We arrived at The Legendary Black Water Rafting Company to start our tour, nervous (me about shoulders, Katie about dark spaces, heights, caves, water and virtually everything the tour involved). First, we had to kit ourselves up. This involved some far-too-damp-for-comfort wetsuits, really cool boots and even swisher helmets.


Jealous, aren’t you? I would be. Luckily, our new outfits had pushed most worries out of my mind (and none out of Katie’s) and we headed to the cave.

Our cave tour would involve tubing through the cave on an inflated tyre tube, jumping off some waterfalls and lots of glow worms throughout. After one very small practice jump in daylight into a freezing cold river we were all deemed ready for 3 hours caving. New Zealand’s attitude to health and safety summed up, right there.

We descended into the cave. My experience of caves has usually been all boardwalks and handrails through. This was different. This was effectively falling into a small dark hole of uncertainty and probably death.

Our guides, Anz and T (we’re back to the nutty Kiwi names as you’ll have noticed) told us everything would be fine and I basically jumped into Anz’s arms on my descent. They were strong.

Incidentally, Anz and T were a man and a woman and you’ll never know which is which. Their names also combine to make the name of the movie Antz, which I only just realised. Sorry, I’m rambling.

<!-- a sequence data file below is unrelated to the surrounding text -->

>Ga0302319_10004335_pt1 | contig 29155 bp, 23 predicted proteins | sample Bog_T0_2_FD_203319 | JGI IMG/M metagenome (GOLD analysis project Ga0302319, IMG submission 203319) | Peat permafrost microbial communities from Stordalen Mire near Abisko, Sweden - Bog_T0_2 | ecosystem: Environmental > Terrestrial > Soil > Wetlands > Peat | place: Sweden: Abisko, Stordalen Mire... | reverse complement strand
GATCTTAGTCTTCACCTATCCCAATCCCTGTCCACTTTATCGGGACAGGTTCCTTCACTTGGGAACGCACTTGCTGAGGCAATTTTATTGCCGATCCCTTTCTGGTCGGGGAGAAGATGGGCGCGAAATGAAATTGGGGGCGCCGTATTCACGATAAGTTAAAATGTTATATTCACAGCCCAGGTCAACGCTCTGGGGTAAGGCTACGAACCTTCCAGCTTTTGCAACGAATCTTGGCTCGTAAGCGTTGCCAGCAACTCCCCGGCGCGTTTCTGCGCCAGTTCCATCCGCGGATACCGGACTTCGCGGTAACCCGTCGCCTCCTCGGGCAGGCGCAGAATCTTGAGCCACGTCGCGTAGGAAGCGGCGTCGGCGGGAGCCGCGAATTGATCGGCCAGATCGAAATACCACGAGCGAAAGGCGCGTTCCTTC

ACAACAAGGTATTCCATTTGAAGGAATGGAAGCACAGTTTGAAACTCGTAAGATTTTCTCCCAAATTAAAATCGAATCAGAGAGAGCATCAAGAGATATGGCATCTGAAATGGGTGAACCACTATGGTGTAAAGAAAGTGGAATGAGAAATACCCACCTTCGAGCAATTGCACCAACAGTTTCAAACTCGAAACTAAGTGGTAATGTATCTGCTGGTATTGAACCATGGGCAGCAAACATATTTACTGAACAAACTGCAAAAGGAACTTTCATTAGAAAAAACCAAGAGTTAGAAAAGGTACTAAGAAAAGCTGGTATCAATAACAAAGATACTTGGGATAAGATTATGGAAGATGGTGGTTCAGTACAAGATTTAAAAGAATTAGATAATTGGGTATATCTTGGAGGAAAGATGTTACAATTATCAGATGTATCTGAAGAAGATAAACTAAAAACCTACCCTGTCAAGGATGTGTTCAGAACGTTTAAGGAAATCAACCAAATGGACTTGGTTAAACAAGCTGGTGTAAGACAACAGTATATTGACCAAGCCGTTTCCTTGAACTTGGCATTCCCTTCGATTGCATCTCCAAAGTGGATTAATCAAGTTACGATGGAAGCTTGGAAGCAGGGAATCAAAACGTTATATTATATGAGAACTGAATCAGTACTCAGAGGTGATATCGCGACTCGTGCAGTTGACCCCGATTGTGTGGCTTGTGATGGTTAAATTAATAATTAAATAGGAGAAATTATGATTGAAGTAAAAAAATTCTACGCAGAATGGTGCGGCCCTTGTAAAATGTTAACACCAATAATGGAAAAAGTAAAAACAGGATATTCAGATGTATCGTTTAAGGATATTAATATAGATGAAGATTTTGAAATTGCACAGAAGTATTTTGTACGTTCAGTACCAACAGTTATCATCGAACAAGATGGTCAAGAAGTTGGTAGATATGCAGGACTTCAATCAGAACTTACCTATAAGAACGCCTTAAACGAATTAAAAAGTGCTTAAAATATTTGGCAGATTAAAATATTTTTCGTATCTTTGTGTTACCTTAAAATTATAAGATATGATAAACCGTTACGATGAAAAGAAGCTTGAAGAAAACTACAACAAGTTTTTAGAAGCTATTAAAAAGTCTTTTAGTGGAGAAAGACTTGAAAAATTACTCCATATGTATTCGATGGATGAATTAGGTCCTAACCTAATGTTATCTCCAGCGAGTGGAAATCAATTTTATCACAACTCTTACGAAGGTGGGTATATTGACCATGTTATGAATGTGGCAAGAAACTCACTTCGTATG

Anyway, we all made it safely in to the cave.

We headed into darkness and soon hit the underground river. Katie’s claustrophobia was sorely tested by a very low bit of rock which made a space tighter than me on a budget on this trip. However, she impressively made it through without complaining and soon we hit the first waterfall.

We looked down at total darkness, the sound of rushing water and the sharp drop and all shrinked back. If you had to guess who would volunteer to go first, you probably wouldn’t go for the girl scared of small spaces and submerging her head in water and yet Katie stepped up and put us all to shame with only a little scream.

I stepped up 3rd and stood backwards, with my tube behind me. Having heard Katie do it I had no fear and jumped into the darkness. There was an enjoyable millisecond in the air and then I crashed into the water with all the grace of a rampaging elephant. But I’d done it, all my limbs were in place and I wasn’t underwater.

The rest of the trip became easy afterwards and the waterfalls became the most enjoyable parts, shortly followed by the stunning glow worms all over the caves.

We now interrupt scheduled programming to present some fun facts about glow worms:

1. They are not worms

2. Their ‘glow’ is effectively their poo

3. Once they mature and turn into a fly, they have a lifespan of about two days

4. They spend most of this 2 days making more baby glow worms, if you catch my drift. Then they die.

Thank you for your attention. Back to the blog…

The caves were stunning and over too quickly after a few more waterfalls, lots more tubing and many more glow worms (though they were still long enough for some people in the group to be singing Justin Bieber songs as we went through – awful business).

So we ‘graduated’ our cave trip and finished up our time in Waitomo celebrating.


Also we lost a tube. Oops.


Alex Odlin is neither ashamed nor surprised that his girlfriend has turned out to be braver than him at jumping off waterfalls in caves. 


The Bagginses has the precious!